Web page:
VAUTE Founder Leanne Mai-ly Hilgart on How She Mends After Heartbreak


Leanne is a pioneer in the fashion world. She founded VAUTE Couture, the fashion house for animal lovers and the first ever all-vegan label to show at New York Fashion Week. When she's not juggling the many hats of an entrepreneur, she loves spending time with her pup in Brooklyn. You can follow her adventures on Instagram @leannemaily and @vaute_nyc

“We both had both grown so much and in different directions, and I was heartbroken. We were good to each other. But it wasn't right. We didn't fit anymore. He had not broken my heart; life did. But really, I knew it was for the best. Of course the first time I saw him after the breakup I just cried the entire time - it was completely involuntary. I cried at dinner, I cried at the bookstore, I cried in the car.”

“I knew then that we weren't meant to continue into the next stage of life together and that was okay - we could honor the time we did have together nonetheless. But I didn't know then just how magical life could be alone. I'd always heard the advice to love yourself first - and duh- of course, love yourself first sounds so obvious. I thought I loved myself as much as the next girl. But I didn't really know what that meant until this year - how to say nice things to yourself, ask yourself what you need, listen to your body, and do what you need to do for you first. Before I was always rushing myself, pushing myself, putting me last, and all under the guise that I thought I was invincible, so strong that I needed nothing. This self-bullying instead created the opposite effect - it made me easy to break. When I actively love myself, like do things for myself that I would do for someone I love, then I show up to the world needing nothing. I show up to dating needing nothing. And everything therefore is a gift.”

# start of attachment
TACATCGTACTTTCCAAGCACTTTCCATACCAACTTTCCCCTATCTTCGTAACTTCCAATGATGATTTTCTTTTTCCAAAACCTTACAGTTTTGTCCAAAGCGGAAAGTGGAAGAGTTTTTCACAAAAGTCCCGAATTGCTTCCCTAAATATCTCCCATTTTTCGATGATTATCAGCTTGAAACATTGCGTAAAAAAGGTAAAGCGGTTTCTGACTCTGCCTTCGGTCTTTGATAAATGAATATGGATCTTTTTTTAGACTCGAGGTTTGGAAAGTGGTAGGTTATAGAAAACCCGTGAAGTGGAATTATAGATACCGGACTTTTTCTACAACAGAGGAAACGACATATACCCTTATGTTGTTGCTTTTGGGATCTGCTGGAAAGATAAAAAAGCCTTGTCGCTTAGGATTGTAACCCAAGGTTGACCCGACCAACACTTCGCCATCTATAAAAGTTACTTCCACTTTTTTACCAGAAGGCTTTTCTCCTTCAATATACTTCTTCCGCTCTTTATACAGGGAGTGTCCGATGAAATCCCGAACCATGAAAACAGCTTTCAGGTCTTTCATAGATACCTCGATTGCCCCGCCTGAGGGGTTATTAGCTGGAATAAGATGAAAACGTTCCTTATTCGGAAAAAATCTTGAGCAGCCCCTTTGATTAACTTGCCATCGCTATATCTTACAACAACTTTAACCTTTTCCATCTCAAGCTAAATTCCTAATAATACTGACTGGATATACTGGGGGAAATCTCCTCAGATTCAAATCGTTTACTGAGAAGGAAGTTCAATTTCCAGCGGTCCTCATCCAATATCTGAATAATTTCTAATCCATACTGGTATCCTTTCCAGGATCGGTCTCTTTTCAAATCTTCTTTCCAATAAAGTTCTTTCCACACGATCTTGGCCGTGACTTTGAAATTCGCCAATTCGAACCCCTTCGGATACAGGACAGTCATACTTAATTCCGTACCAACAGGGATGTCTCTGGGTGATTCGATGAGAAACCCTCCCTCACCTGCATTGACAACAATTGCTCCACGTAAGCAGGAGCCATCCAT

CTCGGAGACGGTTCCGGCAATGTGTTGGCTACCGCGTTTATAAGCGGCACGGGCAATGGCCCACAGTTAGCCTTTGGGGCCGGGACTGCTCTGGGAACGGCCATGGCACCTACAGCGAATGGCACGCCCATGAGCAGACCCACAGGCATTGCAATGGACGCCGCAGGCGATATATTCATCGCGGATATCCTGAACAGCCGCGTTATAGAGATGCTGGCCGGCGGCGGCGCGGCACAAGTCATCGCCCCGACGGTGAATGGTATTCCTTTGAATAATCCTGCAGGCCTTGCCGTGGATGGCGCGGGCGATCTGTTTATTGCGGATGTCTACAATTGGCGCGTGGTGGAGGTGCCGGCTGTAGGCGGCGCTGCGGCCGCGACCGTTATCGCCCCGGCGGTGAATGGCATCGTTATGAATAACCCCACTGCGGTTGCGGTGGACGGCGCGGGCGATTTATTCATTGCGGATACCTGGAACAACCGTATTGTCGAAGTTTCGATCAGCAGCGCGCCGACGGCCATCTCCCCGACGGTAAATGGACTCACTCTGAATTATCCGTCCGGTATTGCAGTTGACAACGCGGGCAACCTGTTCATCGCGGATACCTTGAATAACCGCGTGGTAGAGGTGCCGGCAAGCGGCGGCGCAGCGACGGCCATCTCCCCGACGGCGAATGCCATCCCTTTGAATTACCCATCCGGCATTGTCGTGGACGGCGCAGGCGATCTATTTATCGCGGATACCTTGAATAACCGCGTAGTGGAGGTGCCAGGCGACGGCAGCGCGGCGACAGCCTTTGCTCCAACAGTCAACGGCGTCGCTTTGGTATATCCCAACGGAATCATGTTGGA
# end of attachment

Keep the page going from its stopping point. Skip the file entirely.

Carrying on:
“He is a wonderful person. We both gave more than we could. We fundamentally see the world in very different ways and want different things of life, but I’m grateful to him. Each breakup I learn so much about myself, and about what fits me. I know better now who I want to be in a relationship, and who might fit me better.”

“Journaling. Running. Reading - Thích Nhất Hạnh, Pema Chödrön, Eckhart Tolle. Tea with my friends. Music. Nearly constant music. Around the time of my last breakup I started listening with my headphones everywhere. It's a great way to reset my brain and drown out the noise that's telling me what to worry about or over-think. I also love how everything feels like a movie when you have your own soundtrack. Smiling at strangers, walking at the pace of the music (instead of at the pace of my lateness.) It feels like a stride and feels like I've already arrived with each step like *this* is an important part of my day - instead of it just being me frustrated that I haven’t gotten somewhere already."


“A heart to heart with that person. In the midst of healing and feeling so so strong, that nearly ruined me because I didn’t understand what it was going into it. Sometimes you have to realize that just because someone can express themselves and say all the things you needed to hear before the breakup doesn't mean they are interested in putting those feelings into action or growth. And that's okay. But know that first: an apology is sometimes just an apology, not a plan.”